Prevalence of Myelin Oligodendrocyte Glycoprotein and Aquaporin-4–IgG in Patients in the Optic Neuritis Treatment Trial

Prevalence of Myelin Oligodendrocyte Glycoprotein and Aquaporin-4–IgG in Patients in the Optic... ImportanceAutoantibodies to aquaporin-4 (AQP4) and myelin oligodendrocyte glycoprotein (MOG) are recently established biomarkers of autoimmune optic neuritis whose frequency and accompanying phenotype, especially for MOG-IgG, are still being characterized. The Optic Neuritis Treatment Trial (ONTT) was a well-known randomized clinical trial in optic neuritis; therefore, knowledge of the serostatus and accompanying phenotype of these patients would be useful to determine the frequency of these antibodies in patients presenting with typical monocular optic neuritis and their outcomes. ObjectivesTo determine the AQP4-IgG and MOG-IgG serostatus of patients within the ONTT and describe the clinical features of seropositive patients. Design, Setting, and ParticipantsIn this follow-up study of the randomized clinical trial, ONTT, conducted between July 1, 1988, and June 30, 1991, analysis of serum for AQP4-IgG and MOG-IgG was performed from January 1 to April 30, 2017. A total of 177 patients from the ONTT with acute optic neuritis and serum available for analysis were enrolled from 13 academic referral centers. InterventionsAnalysis of serum for AQP4-IgG and MOG-IgG was performed at Mayo Clinic Neuroimmunology Laboratory in 2017 with a flow cytometry, live cell, AQP4- and MOG-transfected cell-based assay. Main Outcomes and MeasuresAquaporin-4–IgG and MOG-IgG serostatus. ResultsOf the 177 patients in the study (135 women and 42 men; mean [SD] age, 32.8 [6.9] years), 3 were positive for MOG-IgG (1.7%) and none were positive for AQP4-IgG. All 3 patients positive for MOG-IgG had disc edema at presentation. Two patients later had a single episode of recurrent optic neuritis. All 3 patients had complete recovery of visual acuity, and none were corticosteroid dependent, although peripheral visual field loss persisted in 1 patient. None of the 3 patients positive for MOG-IgG had demyelinating lesions on magnetic resonance imaging scans, and none had developed multiple sclerosis at the 15-year follow-up. Conclusions and RelevanceFrequency of MOG-IgG was rare in the ONTT, and AQP4-IgG was not found in patients in the ONTT. Characteristics of patients positive for MOG-IgG in the ONTT support the previously described phenotype of MOG-IgG optic neuritis. Myelin oligodendrocyte glycoprotein–related disease appears to be a different entity than multiple sclerosis. Overall, AQP4-IgG and MOG-IgG may be less common in isolated optic neuritis than previously reported. http://www.deepdyve.com/assets/images/DeepDyve-Logo-lg.png JAMA Ophthalmology American Medical Association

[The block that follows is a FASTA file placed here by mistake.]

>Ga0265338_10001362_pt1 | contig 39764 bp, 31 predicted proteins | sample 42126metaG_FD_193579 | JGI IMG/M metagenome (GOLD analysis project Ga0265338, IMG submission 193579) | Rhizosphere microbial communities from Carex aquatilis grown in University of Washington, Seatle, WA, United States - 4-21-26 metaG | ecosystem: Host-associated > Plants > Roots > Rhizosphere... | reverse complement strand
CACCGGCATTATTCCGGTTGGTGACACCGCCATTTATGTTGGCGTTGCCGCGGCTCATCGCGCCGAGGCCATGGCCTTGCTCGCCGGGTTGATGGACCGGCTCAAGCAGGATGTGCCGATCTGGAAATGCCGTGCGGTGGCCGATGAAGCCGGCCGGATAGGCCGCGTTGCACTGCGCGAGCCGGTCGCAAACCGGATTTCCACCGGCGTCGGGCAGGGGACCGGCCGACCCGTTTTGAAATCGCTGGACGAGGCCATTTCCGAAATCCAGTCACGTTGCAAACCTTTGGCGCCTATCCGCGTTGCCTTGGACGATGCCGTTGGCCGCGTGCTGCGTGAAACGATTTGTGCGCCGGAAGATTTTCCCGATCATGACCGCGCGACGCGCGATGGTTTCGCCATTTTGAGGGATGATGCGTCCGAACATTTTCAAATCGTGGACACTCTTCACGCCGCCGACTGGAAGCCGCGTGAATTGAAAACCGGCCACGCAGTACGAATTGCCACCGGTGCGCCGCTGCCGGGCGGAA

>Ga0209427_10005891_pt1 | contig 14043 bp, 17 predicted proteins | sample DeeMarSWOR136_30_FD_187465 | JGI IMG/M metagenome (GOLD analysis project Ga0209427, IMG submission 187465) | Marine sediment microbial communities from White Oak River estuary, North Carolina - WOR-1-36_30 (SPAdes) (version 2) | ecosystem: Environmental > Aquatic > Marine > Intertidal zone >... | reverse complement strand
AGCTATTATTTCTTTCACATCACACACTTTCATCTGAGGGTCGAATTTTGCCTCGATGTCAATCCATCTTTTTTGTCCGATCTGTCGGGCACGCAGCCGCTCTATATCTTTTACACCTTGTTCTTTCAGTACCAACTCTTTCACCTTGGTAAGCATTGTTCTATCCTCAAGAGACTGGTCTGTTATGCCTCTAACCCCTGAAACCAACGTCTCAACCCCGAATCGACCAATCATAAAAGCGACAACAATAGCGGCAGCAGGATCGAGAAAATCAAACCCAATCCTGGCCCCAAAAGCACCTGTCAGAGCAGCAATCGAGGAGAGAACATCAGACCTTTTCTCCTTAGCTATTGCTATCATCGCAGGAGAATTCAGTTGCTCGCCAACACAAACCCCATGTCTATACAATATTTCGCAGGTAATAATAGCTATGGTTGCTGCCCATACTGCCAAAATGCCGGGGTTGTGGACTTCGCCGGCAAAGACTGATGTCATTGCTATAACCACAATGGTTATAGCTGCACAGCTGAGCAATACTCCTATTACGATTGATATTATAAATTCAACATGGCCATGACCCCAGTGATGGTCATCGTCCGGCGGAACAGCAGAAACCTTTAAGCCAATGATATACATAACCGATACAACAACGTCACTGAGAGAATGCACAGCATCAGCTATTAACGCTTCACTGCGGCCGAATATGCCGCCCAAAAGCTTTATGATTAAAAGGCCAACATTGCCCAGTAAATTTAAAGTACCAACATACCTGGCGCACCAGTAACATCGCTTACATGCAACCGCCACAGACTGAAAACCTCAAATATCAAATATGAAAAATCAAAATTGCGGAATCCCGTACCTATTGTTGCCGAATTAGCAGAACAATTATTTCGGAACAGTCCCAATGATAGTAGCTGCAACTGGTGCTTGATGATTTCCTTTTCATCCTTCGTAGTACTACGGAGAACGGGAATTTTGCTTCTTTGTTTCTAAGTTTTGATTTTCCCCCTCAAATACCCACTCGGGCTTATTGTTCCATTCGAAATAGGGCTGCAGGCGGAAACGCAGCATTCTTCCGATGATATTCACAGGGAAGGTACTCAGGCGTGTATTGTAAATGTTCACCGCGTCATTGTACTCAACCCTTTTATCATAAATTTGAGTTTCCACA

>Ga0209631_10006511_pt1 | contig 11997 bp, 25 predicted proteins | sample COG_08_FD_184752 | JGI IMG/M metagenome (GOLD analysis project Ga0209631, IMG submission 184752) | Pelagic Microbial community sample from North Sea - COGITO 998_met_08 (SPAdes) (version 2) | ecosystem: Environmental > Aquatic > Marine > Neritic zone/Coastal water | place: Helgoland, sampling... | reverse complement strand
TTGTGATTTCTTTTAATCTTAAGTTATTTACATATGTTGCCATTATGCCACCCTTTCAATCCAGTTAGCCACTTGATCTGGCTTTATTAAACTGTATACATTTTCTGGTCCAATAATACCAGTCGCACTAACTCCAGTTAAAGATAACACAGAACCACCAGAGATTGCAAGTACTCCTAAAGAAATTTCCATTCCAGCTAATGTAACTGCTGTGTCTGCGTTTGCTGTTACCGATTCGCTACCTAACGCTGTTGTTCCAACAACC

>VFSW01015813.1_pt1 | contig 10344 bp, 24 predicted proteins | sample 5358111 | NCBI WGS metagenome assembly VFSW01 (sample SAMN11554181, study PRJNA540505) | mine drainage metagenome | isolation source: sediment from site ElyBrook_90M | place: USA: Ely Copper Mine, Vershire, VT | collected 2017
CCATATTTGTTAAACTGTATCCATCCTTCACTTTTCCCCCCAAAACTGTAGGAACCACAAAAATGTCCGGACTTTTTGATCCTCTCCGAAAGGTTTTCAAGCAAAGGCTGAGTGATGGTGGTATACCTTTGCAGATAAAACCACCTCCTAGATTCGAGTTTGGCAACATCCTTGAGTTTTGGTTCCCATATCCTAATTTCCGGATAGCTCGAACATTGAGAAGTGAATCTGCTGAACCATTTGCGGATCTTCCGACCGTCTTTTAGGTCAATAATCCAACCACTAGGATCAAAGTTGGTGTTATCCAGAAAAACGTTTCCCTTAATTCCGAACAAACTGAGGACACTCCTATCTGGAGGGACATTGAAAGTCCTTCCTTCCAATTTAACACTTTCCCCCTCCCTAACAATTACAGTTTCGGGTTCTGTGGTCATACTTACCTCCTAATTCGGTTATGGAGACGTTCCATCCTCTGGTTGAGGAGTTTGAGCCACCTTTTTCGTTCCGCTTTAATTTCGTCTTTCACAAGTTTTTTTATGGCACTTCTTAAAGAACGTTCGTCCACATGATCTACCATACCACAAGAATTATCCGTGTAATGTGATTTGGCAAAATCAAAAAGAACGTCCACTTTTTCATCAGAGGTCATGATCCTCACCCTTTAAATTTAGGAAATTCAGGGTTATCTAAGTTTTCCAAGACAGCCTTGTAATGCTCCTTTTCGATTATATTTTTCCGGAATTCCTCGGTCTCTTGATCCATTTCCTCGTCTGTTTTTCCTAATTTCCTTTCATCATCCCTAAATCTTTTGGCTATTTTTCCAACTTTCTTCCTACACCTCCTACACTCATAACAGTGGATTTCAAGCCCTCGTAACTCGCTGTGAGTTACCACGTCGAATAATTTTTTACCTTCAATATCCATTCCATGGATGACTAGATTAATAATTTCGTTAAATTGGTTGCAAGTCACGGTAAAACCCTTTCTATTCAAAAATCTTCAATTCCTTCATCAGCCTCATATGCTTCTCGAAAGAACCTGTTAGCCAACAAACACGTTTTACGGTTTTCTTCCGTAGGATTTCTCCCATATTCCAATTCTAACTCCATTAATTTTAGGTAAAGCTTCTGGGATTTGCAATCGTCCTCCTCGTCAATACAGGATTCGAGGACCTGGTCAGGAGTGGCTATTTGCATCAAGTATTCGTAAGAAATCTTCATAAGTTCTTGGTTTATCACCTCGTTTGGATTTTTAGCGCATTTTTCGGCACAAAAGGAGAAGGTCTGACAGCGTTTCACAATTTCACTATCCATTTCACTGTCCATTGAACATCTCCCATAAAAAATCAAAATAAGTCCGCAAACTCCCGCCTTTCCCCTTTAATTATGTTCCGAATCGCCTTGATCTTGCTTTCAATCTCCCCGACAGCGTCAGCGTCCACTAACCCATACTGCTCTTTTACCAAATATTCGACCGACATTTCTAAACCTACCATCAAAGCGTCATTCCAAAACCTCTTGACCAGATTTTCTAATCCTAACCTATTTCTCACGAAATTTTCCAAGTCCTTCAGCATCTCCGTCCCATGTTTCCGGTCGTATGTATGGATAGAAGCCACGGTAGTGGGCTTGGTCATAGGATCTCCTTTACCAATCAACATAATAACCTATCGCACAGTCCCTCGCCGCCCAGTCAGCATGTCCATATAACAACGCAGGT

Prevalence of Myelin Oligodendrocyte Glycoprotein and Aquaporin-4–IgG in Patients in the Optic Neuritis Treatment Trial

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Publisher
American Medical Association
Copyright
Copyright 2018 American Medical Association. All Rights Reserved.
ISSN
2168-6165
eISSN
2168-6173
D.O.I.
10.1001/jamaophthalmol.2017.6757
Publisher site
See Article on Publisher Site

Abstract

ImportanceAutoantibodies to aquaporin-4 (AQP4) and myelin oligodendrocyte glycoprotein (MOG) are recently established biomarkers of autoimmune optic neuritis whose frequency and accompanying phenotype, especially for MOG-IgG, are still being characterized. The Optic Neuritis Treatment Trial (ONTT) was a well-known randomized clinical trial in optic neuritis; therefore, knowledge of the serostatus and accompanying phenotype of these patients would be useful to determine the frequency of these antibodies in patients presenting with typical monocular optic neuritis and their outcomes. ObjectivesTo determine the AQP4-IgG and MOG-IgG serostatus of patients within the ONTT and describe the clinical features of seropositive patients. Design, Setting, and ParticipantsIn this follow-up study of the randomized clinical trial, ONTT, conducted between July 1, 1988, and June 30, 1991, analysis of serum for AQP4-IgG and MOG-IgG was performed from January 1 to April 30, 2017. A total of 177 patients from the ONTT with acute optic neuritis and serum available for analysis were enrolled from 13 academic referral centers. InterventionsAnalysis of serum for AQP4-IgG and MOG-IgG was performed at Mayo Clinic Neuroimmunology Laboratory in 2017 with a flow cytometry, live cell, AQP4- and MOG-transfected cell-based assay. Main Outcomes and MeasuresAquaporin-4–IgG and MOG-IgG serostatus. ResultsOf the 177 patients in the study (135 women and 42 men; mean [SD] age, 32.8 [6.9] years), 3 were positive for MOG-IgG (1.7%) and none were positive for AQP4-IgG. All 3 patients positive for MOG-IgG had disc edema at presentation. Two patients later had a single episode of recurrent optic neuritis. All 3 patients had complete recovery of visual acuity, and none were corticosteroid dependent, although peripheral visual field loss persisted in 1 patient. None of the 3 patients positive for MOG-IgG had demyelinating lesions on magnetic resonance imaging scans, and none had developed multiple sclerosis at the 15-year follow-up. Conclusions and RelevanceFrequency of MOG-IgG was rare in the ONTT, and AQP4-IgG was not found in patients in the ONTT. Characteristics of patients positive for MOG-IgG in the ONTT support the previously described phenotype of MOG-IgG optic neuritis. Myelin oligodendrocyte glycoprotein–related disease appears to be a different entity than multiple sclerosis. Overall, AQP4-IgG and MOG-IgG may be less common in isolated optic neuritis than previously reported.

Journal

JAMA OphthalmologyAmerican Medical Association

Published: Apr 22, 2018

References

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